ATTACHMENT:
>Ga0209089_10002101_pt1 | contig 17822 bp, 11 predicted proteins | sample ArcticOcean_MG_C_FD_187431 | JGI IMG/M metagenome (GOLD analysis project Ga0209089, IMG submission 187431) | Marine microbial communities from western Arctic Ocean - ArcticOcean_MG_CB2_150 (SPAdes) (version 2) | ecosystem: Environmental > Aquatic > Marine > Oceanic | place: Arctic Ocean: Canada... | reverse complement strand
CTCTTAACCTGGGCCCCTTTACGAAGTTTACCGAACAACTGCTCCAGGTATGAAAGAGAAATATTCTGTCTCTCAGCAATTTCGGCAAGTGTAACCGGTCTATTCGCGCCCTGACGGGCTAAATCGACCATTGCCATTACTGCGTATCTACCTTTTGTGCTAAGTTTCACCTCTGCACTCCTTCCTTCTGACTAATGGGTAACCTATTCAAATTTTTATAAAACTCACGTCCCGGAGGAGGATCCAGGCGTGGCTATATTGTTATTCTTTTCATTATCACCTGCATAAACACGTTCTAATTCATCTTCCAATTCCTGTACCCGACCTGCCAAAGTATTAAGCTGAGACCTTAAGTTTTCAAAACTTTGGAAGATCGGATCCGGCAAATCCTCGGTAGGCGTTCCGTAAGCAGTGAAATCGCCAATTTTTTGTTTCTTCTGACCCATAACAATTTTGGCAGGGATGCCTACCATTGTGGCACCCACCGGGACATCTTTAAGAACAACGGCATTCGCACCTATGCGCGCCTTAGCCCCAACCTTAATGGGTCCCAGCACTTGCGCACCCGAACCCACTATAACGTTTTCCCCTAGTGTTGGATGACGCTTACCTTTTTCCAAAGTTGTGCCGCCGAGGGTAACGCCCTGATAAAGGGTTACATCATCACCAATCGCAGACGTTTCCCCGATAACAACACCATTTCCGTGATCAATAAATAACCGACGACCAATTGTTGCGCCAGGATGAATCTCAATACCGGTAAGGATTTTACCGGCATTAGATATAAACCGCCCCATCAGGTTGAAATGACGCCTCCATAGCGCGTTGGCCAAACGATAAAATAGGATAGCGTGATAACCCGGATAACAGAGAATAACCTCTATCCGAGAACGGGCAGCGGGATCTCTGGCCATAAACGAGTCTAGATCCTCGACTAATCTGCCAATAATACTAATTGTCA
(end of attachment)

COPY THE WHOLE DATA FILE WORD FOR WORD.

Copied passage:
>Ga0209089_10002101_pt1 | contig 17822 bp, 11 predicted proteins | sample ArcticOcean_MG_C_FD_187431 | JGI IMG/M metagenome (GOLD analysis project Ga0209089, IMG submission 187431) | Marine microbial communities from western Arctic Ocean - ArcticOcean_MG_CB2_150 (SPAdes) (version 2) | ecosystem: Environmental > Aquatic > Marine > Oceanic | place: Arctic Ocean: Canada... | reverse complement strand
CTCTTAACCTGGGCCCCTTTACGAAGTTTACCGAACAACTGCTCCAGGTATGAAAGAGAAATATTCTGTCTCTCAGCAATTTCGGCAAGTGTAACCGGTCTATTCGCGCCCTGACGGGCTAAATCGACCATTGCCATTACTGCGTATCTACCTTTTGTGCTAAGTTTCACCTCTGCACTCCTTCCTTCTGACTAATGGGTAACCTATTCAAATTTTTATAAAACTCACGTCCCGGAGGAGGATCCAGGCGTGGCTATATTGTTATTCTTTTCATTATCACCTGCATAAACACGTTCTAATTCATCTTCCAATTCCTGTACCCGACCTGCCAAAGTATTAAGCTGAGACCTTAAGTTTTCAAAACTTTGGAAGATCGGATCCGGCAAATCCTCGGTAGGCGTTCCGTAAGCAGTGAAATCGCCAATTTTTTGTTTCTTCTGACCCATAACAATTTTGGCAGGGATGCCTACCATTGTGGCACCCACCGGGACATCTTTAAGAACAACGGCATTCGCACCTATGCGCGCCTTAGCCCCAACCTTAATGGGTCCCAGCACTTGCGCACCCGAACCCACTATAACGTTTTCCCCTAGTGTTGGATGACGCTTACCTTTTTCCAAAGTTGTGCCGCCGAGGGTAACGCCCTGATAAAGGGTTACATCATCACCAATCGCAGACGTTTCCCCGATAACAACACCATTTCCGTGATCAATAAATAACCGACGACCAATTGTTGCGCCAGGATGAATCTCAATACCGGTAAGGATTTTACCGGCATTAGATATAAACCGCCCCATCAGGTTGAAATGACGCCTCCATAGCGCGTTGGCCAAACGATAAAATAGGATAGCGTGATAACCCGGATAACAGAGAATAACCTCTATCCGAGAACGGGCAGCGGGATCTCTGGCCATAAACGAGTCTAGATCCTCGACTAATCTGCCAATAATACTAATTGTCA